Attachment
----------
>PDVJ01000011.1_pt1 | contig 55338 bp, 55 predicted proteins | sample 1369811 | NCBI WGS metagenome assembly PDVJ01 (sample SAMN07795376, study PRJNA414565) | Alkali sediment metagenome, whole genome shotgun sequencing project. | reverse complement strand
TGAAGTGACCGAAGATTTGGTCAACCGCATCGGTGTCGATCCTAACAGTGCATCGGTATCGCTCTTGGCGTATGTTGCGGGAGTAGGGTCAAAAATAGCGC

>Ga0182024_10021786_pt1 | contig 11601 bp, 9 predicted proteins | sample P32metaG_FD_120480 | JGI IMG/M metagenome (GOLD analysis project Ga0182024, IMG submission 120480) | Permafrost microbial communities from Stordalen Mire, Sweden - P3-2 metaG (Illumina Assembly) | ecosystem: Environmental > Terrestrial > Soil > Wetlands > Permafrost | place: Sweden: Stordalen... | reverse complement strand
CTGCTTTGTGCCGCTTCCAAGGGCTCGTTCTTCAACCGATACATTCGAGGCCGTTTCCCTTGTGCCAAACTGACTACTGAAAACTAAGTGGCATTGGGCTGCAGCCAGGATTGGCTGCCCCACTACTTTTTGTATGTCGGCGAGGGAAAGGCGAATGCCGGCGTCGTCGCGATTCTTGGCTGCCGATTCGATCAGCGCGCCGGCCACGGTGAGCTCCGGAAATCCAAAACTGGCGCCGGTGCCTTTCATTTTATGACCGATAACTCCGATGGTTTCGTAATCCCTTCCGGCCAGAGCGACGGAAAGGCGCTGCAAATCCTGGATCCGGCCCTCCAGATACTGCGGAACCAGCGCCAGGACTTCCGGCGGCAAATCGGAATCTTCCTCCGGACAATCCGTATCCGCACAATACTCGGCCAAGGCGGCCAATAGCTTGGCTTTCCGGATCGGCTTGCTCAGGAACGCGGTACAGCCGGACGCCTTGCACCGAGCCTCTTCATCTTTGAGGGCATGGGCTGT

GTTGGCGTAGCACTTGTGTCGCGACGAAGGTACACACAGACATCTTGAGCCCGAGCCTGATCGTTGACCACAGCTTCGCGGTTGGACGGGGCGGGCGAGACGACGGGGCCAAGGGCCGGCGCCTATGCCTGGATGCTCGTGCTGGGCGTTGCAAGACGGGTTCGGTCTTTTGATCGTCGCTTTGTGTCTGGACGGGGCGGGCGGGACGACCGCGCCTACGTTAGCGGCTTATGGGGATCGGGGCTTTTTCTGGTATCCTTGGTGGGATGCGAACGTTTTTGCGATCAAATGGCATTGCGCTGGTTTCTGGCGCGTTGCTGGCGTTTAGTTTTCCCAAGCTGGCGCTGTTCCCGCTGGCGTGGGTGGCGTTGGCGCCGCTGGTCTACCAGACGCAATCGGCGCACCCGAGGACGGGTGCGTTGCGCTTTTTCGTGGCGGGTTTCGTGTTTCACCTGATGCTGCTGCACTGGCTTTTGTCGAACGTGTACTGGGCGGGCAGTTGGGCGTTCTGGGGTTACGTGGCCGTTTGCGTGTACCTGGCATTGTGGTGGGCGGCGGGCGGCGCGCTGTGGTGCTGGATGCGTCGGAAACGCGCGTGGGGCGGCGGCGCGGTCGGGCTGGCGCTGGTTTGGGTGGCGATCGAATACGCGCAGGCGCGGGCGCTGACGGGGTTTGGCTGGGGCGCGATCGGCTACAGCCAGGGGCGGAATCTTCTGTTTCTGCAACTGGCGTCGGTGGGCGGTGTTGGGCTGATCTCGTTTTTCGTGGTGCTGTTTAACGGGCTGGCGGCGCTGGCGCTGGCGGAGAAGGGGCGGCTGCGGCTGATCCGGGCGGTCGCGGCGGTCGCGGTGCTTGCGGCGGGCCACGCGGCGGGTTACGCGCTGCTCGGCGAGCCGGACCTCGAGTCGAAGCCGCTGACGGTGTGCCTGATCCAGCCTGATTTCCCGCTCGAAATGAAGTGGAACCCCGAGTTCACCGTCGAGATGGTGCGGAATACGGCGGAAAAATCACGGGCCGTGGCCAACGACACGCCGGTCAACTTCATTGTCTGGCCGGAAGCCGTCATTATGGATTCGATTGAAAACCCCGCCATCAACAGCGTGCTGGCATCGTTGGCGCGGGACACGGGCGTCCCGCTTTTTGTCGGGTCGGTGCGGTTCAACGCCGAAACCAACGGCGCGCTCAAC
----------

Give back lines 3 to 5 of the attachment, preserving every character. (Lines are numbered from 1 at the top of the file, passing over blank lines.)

>Ga0182024_10021786_pt1 | contig 11601 bp, 9 predicted proteins | sample P32metaG_FD_120480 | JGI IMG/M metagenome (GOLD analysis project Ga0182024, IMG submission 120480) | Permafrost microbial communities from Stordalen Mire, Sweden - P3-2 metaG (Illumina Assembly) | ecosystem: Environmental > Terrestrial > Soil > Wetlands > Permafrost | place: Sweden: Stordalen... | reverse complement strand
CTGCTTTGTGCCGCTTCCAAGGGCTCGTTCTTCAACCGATACATTCGAGGCCGTTTCCCTTGTGCCAAACTGACTACTGAAAACTAAGTGGCATTGGGCTGCAGCCAGGATTGGCTGCCCCACTACTTTTTGTATGTCGGCGAGGGAAAGGCGAATGCCGGCGTCGTCGCGATTCTTGGCTGCCGATTCGATCAGCGCGCCGGCCACGGTGAGCTCCGGAAATCCAAAACTGGCGCCGGTGCCTTTCATTTTATGACCGATAACTCCGATGGTTTCGTAATCCCTTCCGGCCAGAGCGACGGAAAGGCGCTGCAAATCCTGGATCCGGCCCTCCAGATACTGCGGAACCAGCGCCAGGACTTCCGGCGGCAAATCGGAATCTTCCTCCGGACAATCCGTATCCGCACAATACTCGGCCAAGGCGGCCAATAGCTTGGCTTTCCGGATCGGCTTGCTCAGGAACGCGGTACAGCCGGACGCCTTGCACCGAGCCTCTTCATCTTTGAGGGCATGGGCTGT

GTTGGCGTAGCACTTGTGTCGCGACGAAGGTACACACAGACATCTTGAGCCCGAGCCTGATCGTTGACCACAGCTTCGCGGTTGGACGGGGCGGGCGAGACGACGGGGCCAAGGGCCGGCGCCTATGCCTGGATGCTCGTGCTGGGCGTTGCAAGACGGGTTCGGTCTTTTGATCGTCGCTTTGTGTCTGGACGGGGCGGGCGGGACGACCGCGCCTACGTTAGCGGCTTATGGGGATCGGGGCTTTTTCTGGTATCCTTGGTGGGATGCGAACGTTTTTGCGATCAAATGGCATTGCGCTGGTTTCTGGCGCGTTGCTGGCGTTTAGTTTTCCCAAGCTGGCGCTGTTCCCGCTGGCGTGGGTGGCGTTGGCGCCGCTGGTCTACCAGACGCAATCGGCGCACCCGAGGACGGGTGCGTTGCGCTTTTTCGTGGCGGGTTTCGTGTTTCACCTGATGCTGCTGCACTGGCTTTTGTCGAACGTGTACTGGGCGGGCAGTTGGGCGTTCTGGGGTTACGTGGCCGTTTGCGTGTACCTGGCATTGTGGTGGGCGGCGGGCGGCGCGCTGTGGTGCTGGATGCGTCGGAAACGCGCGTGGGGCGGCGGCGCGGTCGGGCTGGCGCTGGTTTGGGTGGCGATCGAATACGCGCAGGCGCGGGCGCTGACGGGGTTTGGCTGGGGCGCGATCGGCTACAGCCAGGGGCGGAATCTTCTGTTTCTGCAACTGGCGTCGGTGGGCGGTGTTGGGCTGATCTCGTTTTTCGTGGTGCTGTTTAACGGGCTGGCGGCGCTGGCGCTGGCGGAGAAGGGGCGGCTGCGGCTGATCCGGGCGGTCGCGGCGGTCGCGGTGCTTGCGGCGGGCCACGCGGCGGGTTACGCGCTGCTCGGCGAGCCGGACCTCGAGTCGAAGCCGCTGACGGTGTGCCTGATCCAGCCTGATTTCCCGCTCGAAATGAAGTGGAACCCCGAGTTCACCGTCGAGATGGTGCGGAATACGGCGGAAAAATCACGGGCCGTGGCCAACGACACGCCGGTCAACTTCATTGTCTGGCCGGAAGCCGTCATTATGGATTCGATTGAAAACCCCGCCATCAACAGCGTGCTGGCATCGTTGGCGCGGGACACGGGCGTCCCGCTTTTTGTCGGGTCGGTGCGGTTCAACGCCGAAACCAACGGCGCGCTCAAC